30 November, 2011 – 4 February, 2012
Opening 29 November, 2011 – 6.30 PM
On Tuesday, 29 November Peep-Hole is presenting Third Time, the first solo exhibition by the Brazilian artist Renata Lucas at an Italian institution.
In her works Lucas questions the space we inhabit, our perception of it and the relationships that are established within it, as she is aware that there are no objective answers to be found but merely possibilities to test. Her projects consist of interventions – invasive in some cases and subtle in others – in the architecture and spaces with which the artist interacts, and they are always the outcome of a long process of experimentation, ongoing mediation and failures. Each work is an attempt to suspend the rules, to measure the “limits” of possibilities, using those very limits as contents to be developed again and again in new directions.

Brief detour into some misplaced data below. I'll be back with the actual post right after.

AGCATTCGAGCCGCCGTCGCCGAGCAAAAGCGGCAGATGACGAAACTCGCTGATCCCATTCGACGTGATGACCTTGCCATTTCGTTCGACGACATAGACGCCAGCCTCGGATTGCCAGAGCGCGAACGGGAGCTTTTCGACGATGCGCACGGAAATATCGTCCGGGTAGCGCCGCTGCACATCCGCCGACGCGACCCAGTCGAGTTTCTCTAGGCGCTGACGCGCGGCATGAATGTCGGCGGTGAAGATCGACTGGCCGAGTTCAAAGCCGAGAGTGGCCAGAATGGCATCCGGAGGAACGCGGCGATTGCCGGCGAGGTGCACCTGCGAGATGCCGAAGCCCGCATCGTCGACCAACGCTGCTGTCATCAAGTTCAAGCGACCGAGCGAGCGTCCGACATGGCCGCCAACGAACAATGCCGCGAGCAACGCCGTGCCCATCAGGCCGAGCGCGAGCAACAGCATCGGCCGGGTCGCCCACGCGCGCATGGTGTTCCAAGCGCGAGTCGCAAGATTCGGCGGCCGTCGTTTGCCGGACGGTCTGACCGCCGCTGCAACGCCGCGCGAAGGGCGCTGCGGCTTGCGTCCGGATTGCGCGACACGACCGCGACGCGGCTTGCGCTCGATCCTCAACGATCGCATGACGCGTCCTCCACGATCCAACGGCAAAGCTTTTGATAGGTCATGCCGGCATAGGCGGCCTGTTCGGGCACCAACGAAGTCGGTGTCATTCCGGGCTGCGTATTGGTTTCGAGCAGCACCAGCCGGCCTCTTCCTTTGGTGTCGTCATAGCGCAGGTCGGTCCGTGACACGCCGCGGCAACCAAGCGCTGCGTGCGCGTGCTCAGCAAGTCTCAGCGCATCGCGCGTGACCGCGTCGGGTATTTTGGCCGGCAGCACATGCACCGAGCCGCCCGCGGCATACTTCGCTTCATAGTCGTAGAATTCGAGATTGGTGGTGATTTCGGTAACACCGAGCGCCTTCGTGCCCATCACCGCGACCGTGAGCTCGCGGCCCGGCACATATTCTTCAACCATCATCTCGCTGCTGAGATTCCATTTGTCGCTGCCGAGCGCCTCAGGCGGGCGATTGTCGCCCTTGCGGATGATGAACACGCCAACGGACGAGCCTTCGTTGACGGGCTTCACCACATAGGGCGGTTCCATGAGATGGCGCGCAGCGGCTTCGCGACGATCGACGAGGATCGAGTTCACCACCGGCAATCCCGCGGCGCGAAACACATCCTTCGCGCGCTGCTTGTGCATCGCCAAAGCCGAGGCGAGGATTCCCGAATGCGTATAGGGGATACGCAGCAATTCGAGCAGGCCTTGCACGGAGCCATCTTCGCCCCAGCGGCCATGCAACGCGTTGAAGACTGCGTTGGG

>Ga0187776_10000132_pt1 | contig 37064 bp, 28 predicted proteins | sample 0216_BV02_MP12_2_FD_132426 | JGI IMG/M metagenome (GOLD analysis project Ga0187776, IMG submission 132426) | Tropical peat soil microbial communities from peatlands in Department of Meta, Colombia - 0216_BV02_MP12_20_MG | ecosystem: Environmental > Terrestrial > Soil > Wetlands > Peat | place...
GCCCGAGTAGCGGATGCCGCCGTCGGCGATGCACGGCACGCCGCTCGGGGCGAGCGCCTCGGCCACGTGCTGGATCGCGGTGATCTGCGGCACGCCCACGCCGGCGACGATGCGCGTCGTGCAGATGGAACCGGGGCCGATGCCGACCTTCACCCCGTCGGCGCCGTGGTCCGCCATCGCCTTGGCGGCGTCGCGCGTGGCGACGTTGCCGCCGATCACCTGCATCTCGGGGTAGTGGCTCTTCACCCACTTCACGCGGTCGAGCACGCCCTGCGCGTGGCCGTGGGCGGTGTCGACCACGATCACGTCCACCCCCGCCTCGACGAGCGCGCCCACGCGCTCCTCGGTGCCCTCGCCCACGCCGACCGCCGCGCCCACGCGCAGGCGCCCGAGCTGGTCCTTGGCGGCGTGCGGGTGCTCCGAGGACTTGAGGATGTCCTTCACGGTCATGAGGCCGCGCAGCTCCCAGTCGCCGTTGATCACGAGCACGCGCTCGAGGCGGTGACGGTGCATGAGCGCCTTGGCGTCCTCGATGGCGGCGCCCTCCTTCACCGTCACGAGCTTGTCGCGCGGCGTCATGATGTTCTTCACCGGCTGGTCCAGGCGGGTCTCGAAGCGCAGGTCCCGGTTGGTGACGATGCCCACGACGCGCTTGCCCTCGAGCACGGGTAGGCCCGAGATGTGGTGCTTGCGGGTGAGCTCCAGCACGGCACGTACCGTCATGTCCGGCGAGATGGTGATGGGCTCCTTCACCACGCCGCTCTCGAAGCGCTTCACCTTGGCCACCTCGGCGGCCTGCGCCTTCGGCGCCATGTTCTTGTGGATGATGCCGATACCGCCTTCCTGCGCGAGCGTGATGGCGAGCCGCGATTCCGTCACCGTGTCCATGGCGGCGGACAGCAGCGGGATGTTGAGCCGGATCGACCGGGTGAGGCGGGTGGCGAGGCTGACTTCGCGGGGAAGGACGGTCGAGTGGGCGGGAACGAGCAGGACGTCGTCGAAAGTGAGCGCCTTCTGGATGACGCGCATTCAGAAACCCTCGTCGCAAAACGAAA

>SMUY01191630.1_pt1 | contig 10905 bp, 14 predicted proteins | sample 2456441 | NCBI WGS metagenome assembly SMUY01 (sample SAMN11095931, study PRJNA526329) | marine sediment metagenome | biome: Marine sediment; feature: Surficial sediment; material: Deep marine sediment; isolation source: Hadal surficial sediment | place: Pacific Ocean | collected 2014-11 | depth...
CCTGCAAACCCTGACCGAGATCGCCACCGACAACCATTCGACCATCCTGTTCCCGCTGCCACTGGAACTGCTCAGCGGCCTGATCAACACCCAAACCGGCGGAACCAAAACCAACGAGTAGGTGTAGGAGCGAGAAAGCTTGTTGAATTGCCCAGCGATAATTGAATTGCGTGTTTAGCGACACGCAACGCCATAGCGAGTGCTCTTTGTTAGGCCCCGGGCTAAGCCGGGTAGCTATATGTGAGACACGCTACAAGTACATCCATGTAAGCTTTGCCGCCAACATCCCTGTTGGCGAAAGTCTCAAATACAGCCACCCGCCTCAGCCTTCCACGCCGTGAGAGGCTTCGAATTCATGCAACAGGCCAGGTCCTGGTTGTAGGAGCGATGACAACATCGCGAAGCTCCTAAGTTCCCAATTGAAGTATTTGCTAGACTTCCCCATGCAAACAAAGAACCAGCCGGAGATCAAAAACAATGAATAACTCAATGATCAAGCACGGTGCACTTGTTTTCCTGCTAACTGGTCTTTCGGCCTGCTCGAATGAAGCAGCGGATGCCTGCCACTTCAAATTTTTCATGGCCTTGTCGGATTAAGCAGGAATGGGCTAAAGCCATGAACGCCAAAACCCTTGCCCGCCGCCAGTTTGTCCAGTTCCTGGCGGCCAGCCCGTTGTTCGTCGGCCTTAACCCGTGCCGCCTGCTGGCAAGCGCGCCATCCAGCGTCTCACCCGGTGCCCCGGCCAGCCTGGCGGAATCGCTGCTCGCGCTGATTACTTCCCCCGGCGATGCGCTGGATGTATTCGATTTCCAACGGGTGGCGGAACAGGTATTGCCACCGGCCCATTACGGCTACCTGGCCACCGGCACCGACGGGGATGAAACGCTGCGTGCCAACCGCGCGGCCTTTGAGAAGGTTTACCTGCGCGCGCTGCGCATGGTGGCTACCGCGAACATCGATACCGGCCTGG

Invited to engage with Peep-Hole’s exhibition space, Lucas has made a project that is the result of her direct experience with the place and in-depth analysis of its history, its function as an art centre and the relationship among the people who inhabit it and the work they do there.
As the artist, herself states: